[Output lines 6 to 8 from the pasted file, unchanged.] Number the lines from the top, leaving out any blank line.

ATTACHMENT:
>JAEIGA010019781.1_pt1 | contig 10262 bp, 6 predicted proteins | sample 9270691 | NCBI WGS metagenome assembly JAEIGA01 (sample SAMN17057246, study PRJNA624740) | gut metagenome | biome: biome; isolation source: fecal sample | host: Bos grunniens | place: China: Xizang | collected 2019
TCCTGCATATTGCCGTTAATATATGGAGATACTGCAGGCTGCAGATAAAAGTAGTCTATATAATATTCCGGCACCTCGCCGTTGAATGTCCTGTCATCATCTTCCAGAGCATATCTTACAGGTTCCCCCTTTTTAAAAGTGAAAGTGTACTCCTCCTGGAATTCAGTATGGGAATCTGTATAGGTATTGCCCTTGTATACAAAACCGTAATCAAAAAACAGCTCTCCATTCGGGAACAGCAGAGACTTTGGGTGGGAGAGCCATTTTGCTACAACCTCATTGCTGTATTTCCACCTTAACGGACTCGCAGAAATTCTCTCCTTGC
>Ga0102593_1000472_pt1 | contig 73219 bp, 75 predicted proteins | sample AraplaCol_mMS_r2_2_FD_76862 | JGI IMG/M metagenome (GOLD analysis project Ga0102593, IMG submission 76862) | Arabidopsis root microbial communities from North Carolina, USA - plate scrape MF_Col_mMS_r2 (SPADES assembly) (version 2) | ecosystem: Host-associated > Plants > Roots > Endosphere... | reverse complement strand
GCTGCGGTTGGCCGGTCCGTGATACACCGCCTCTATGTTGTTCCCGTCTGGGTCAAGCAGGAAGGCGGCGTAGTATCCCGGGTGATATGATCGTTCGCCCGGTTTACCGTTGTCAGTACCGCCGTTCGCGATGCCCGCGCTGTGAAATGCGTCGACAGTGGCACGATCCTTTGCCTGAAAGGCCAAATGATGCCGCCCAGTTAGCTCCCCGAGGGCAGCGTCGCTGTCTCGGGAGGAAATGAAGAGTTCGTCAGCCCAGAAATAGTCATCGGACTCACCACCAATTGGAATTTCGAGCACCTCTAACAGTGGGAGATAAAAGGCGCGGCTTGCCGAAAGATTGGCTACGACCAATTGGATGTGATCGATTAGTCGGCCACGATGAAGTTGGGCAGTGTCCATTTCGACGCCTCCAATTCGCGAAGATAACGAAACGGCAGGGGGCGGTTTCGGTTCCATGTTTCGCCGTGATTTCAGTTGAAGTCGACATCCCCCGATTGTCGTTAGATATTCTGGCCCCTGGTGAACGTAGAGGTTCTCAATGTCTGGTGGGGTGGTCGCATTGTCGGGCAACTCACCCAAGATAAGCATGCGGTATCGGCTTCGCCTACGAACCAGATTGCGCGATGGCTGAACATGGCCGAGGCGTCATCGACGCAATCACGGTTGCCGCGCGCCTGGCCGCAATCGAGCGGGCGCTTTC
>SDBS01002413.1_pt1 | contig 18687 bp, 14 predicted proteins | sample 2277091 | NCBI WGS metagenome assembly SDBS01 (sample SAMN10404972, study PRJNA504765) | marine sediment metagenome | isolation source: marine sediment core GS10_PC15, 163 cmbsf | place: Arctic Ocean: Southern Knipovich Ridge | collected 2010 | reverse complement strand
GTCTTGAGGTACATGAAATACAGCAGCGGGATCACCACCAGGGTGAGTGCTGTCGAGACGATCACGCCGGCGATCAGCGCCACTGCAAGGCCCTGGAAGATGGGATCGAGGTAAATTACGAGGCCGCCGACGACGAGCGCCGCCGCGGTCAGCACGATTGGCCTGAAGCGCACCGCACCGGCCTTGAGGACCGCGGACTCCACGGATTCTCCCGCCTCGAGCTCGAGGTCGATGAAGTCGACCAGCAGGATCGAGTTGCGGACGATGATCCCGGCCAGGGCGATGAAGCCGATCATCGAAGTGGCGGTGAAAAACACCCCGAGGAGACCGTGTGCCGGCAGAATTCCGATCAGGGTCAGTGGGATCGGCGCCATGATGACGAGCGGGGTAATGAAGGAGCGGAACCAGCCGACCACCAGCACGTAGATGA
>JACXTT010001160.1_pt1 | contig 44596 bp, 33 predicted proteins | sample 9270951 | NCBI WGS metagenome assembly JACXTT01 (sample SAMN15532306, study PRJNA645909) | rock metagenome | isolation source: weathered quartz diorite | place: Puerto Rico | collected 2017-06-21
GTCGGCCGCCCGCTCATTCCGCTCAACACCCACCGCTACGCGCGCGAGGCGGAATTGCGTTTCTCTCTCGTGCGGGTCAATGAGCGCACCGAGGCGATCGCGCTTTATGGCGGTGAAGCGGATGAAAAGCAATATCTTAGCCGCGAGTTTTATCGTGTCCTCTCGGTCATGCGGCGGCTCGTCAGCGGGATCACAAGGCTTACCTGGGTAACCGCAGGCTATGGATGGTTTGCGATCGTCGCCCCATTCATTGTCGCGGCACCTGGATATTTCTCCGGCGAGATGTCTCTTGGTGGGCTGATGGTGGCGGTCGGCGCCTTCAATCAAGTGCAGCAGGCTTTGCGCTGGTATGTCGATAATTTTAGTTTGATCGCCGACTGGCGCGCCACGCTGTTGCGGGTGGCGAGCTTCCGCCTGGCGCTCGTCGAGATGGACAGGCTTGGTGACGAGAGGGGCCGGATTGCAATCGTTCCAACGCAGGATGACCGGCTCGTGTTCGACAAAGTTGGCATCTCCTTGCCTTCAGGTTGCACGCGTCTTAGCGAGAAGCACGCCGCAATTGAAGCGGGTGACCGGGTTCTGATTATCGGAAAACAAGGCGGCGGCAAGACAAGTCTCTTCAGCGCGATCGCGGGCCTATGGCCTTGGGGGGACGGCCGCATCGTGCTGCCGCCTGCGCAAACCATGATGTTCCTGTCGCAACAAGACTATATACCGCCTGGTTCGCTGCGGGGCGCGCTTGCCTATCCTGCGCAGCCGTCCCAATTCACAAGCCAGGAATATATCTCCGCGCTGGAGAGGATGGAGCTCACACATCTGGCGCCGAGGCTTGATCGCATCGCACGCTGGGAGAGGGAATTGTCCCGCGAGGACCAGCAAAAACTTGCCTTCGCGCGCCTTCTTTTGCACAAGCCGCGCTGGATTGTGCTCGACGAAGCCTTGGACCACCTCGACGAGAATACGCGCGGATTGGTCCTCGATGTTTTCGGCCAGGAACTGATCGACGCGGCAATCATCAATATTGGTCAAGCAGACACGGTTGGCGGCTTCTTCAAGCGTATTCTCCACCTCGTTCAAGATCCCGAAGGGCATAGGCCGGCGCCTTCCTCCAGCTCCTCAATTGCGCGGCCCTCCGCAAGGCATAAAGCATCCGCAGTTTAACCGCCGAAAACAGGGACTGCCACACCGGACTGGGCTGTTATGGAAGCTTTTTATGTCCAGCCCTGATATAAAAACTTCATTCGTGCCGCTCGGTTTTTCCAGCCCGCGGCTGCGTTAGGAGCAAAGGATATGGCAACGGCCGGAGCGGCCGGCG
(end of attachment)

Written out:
GTCTTGAGGTACATGAAATACAGCAGCGGGATCACCACCAGGGTGAGTGCTGTCGAGACGATCACGCCGGCGATCAGCGCCACTGCAAGGCCCTGGAAGATGGGATCGAGGTAAATTACGAGGCCGCCGACGACGAGCGCCGCCGCGGTCAGCACGATTGGCCTGAAGCGCACCGCACCGGCCTTGAGGACCGCGGACTCCACGGATTCTCCCGCCTCGAGCTCGAGGTCGATGAAGTCGACCAGCAGGATCGAGTTGCGGACGATGATCCCGGCCAGGGCGATGAAGCCGATCATCGAAGTGGCGGTGAAAAACACCCCGAGGAGACCGTGTGCCGGCAGAATTCCGATCAGGGTCAGTGGGATCGGCGCCATGATGACGAGCGGGGTAATGAAGGAGCGGAACCAGCCGACCACCAGCACGTAGATGA
>JACXTT010001160.1_pt1 | contig 44596 bp, 33 predicted proteins | sample 9270951 | NCBI WGS metagenome assembly JACXTT01 (sample SAMN15532306, study PRJNA645909) | rock metagenome | isolation source: weathered quartz diorite | place: Puerto Rico | collected 2017-06-21
GTCGGCCGCCCGCTCATTCCGCTCAACACCCACCGCTACGCGCGCGAGGCGGAATTGCGTTTCTCTCTCGTGCGGGTCAATGAGCGCACCGAGGCGATCGCGCTTTATGGCGGTGAAGCGGATGAAAAGCAATATCTTAGCCGCGAGTTTTATCGTGTCCTCTCGGTCATGCGGCGGCTCGTCAGCGGGATCACAAGGCTTACCTGGGTAACCGCAGGCTATGGATGGTTTGCGATCGTCGCCCCATTCATTGTCGCGGCACCTGGATATTTCTCCGGCGAGATGTCTCTTGGTGGGCTGATGGTGGCGGTCGGCGCCTTCAATCAAGTGCAGCAGGCTTTGCGCTGGTATGTCGATAATTTTAGTTTGATCGCCGACTGGCGCGCCACGCTGTTGCGGGTGGCGAGCTTCCGCCTGGCGCTCGTCGAGATGGACAGGCTTGGTGACGAGAGGGGCCGGATTGCAATCGTTCCAACGCAGGATGACCGGCTCGTGTTCGACAAAGTTGGCATCTCCTTGCCTTCAGGTTGCACGCGTCTTAGCGAGAAGCACGCCGCAATTGAAGCGGGTGACCGGGTTCTGATTATCGGAAAACAAGGCGGCGGCAAGACAAGTCTCTTCAGCGCGATCGCGGGCCTATGGCCTTGGGGGGACGGCCGCATCGTGCTGCCGCCTGCGCAAACCATGATGTTCCTGTCGCAACAAGACTATATACCGCCTGGTTCGCTGCGGGGCGCGCTTGCCTATCCTGCGCAGCCGTCCCAATTCACAAGCCAGGAATATATCTCCGCGCTGGAGAGGATGGAGCTCACACATCTGGCGCCGAGGCTTGATCGCATCGCACGCTGGGAGAGGGAATTGTCCCGCGAGGACCAGCAAAAACTTGCCTTCGCGCGCCTTCTTTTGCACAAGCCGCGCTGGATTGTGCTCGACGAAGCCTTGGACCACCTCGACGAGAATACGCGCGGATTGGTCCTCGATGTTTTCGGCCAGGAACTGATCGACGCGGCAATCATCAATATTGGTCAAGCAGACACGGTTGGCGGCTTCTTCAAGCGTATTCTCCACCTCGTTCAAGATCCCGAAGGGCATAGGCCGGCGCCTTCCTCCAGCTCCTCAATTGCGCGGCCCTCCGCAAGGCATAAAGCATCCGCAGTTTAACCGCCGAAAACAGGGACTGCCACACCGGACTGGGCTGTTATGGAAGCTTTTTATGTCCAGCCCTGATATAAAAACTTCATTCGTGCCGCTCGGTTTTTCCAGCCCGCGGCTGCGTTAGGAGCAAAGGATATGGCAACGGCCGGAGCGGCCGGCG